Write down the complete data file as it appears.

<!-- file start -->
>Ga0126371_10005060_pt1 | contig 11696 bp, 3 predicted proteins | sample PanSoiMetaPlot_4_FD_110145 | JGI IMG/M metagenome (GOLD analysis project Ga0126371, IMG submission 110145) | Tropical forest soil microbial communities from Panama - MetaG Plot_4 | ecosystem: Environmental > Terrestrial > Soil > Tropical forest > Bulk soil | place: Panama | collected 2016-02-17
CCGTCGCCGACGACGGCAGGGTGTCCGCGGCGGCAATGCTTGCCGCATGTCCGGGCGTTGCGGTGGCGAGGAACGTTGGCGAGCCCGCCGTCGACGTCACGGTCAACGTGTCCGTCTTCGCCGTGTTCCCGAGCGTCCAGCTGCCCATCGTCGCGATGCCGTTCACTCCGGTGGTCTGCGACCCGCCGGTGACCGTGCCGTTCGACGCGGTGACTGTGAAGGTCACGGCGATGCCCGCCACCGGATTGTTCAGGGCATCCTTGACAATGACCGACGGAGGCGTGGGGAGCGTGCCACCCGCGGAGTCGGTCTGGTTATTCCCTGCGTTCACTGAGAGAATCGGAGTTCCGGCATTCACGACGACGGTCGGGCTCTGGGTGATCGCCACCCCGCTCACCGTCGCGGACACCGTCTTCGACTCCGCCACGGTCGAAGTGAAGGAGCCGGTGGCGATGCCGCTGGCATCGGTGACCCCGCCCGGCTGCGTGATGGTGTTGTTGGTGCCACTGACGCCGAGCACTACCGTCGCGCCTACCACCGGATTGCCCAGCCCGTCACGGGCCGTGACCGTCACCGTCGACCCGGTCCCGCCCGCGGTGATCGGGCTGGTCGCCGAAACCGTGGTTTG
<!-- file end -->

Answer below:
>Ga0126371_10005060_pt1 | contig 11696 bp, 3 predicted proteins | sample PanSoiMetaPlot_4_FD_110145 | JGI IMG/M metagenome (GOLD analysis project Ga0126371, IMG submission 110145) | Tropical forest soil microbial communities from Panama - MetaG Plot_4 | ecosystem: Environmental > Terrestrial > Soil > Tropical forest > Bulk soil | place: Panama | collected 2016-02-17
CCGTCGCCGACGACGGCAGGGTGTCCGCGGCGGCAATGCTTGCCGCATGTCCGGGCGTTGCGGTGGCGAGGAACGTTGGCGAGCCCGCCGTCGACGTCACGGTCAACGTGTCCGTCTTCGCCGTGTTCCCGAGCGTCCAGCTGCCCATCGTCGCGATGCCGTTCACTCCGGTGGTCTGCGACCCGCCGGTGACCGTGCCGTTCGACGCGGTGACTGTGAAGGTCACGGCGATGCCCGCCACCGGATTGTTCAGGGCATCCTTGACAATGACCGACGGAGGCGTGGGGAGCGTGCCACCCGCGGAGTCGGTCTGGTTATTCCCTGCGTTCACTGAGAGAATCGGAGTTCCGGCATTCACGACGACGGTCGGGCTCTGGGTGATCGCCACCCCGCTCACCGTCGCGGACACCGTCTTCGACTCCGCCACGGTCGAAGTGAAGGAGCCGGTGGCGATGCCGCTGGCATCGGTGACCCCGCCCGGCTGCGTGATGGTGTTGTTGGTGCCACTGACGCCGAGCACTACCGTCGCGCCTACCACCGGATTGCCCAGCCCGTCACGGGCCGTGACCGTCACCGTCGACCCGGTCCCGCCCGCGGTGATCGGGCTGGTCGCCGAAACCGTGGTTTG